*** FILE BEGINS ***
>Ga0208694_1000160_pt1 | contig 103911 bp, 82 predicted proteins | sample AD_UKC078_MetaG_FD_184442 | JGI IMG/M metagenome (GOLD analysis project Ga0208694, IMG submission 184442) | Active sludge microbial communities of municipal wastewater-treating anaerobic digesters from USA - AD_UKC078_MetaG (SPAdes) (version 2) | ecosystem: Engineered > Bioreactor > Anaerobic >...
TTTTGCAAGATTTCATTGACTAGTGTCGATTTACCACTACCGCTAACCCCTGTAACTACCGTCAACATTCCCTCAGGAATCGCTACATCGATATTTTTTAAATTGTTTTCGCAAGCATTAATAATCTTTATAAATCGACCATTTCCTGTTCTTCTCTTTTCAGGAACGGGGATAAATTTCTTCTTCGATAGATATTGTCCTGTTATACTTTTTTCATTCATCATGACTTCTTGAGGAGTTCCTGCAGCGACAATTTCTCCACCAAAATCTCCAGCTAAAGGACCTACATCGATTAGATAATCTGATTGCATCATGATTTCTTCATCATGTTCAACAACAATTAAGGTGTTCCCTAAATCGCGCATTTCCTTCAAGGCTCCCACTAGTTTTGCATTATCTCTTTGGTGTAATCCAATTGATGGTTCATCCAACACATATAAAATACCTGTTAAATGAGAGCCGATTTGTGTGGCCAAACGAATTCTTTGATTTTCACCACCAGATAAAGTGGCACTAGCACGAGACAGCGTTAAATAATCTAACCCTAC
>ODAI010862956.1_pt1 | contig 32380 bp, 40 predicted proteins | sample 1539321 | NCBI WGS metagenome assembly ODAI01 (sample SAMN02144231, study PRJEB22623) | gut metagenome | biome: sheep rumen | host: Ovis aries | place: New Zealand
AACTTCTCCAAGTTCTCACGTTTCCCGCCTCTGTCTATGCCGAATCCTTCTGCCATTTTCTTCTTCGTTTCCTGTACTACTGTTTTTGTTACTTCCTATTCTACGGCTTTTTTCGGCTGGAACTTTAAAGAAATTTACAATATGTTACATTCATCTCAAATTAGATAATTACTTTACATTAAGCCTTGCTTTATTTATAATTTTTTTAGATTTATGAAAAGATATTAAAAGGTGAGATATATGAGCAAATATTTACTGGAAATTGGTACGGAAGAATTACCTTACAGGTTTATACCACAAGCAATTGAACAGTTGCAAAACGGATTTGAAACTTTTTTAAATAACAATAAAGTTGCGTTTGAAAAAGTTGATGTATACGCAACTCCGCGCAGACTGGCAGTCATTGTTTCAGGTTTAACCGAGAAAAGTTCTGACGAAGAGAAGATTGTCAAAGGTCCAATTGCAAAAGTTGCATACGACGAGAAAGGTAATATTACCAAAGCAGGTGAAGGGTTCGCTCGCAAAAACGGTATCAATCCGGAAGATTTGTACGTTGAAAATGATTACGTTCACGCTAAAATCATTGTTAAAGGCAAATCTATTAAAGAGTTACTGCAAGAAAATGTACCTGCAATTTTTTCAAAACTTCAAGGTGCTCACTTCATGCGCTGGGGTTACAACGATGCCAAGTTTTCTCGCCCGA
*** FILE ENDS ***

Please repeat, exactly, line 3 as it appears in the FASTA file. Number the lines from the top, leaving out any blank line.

>ODAI010862956.1_pt1 | contig 32380 bp, 40 predicted proteins | sample 1539321 | NCBI WGS metagenome assembly ODAI01 (sample SAMN02144231, study PRJEB22623) | gut metagenome | biome: sheep rumen | host: Ovis aries | place: New Zealand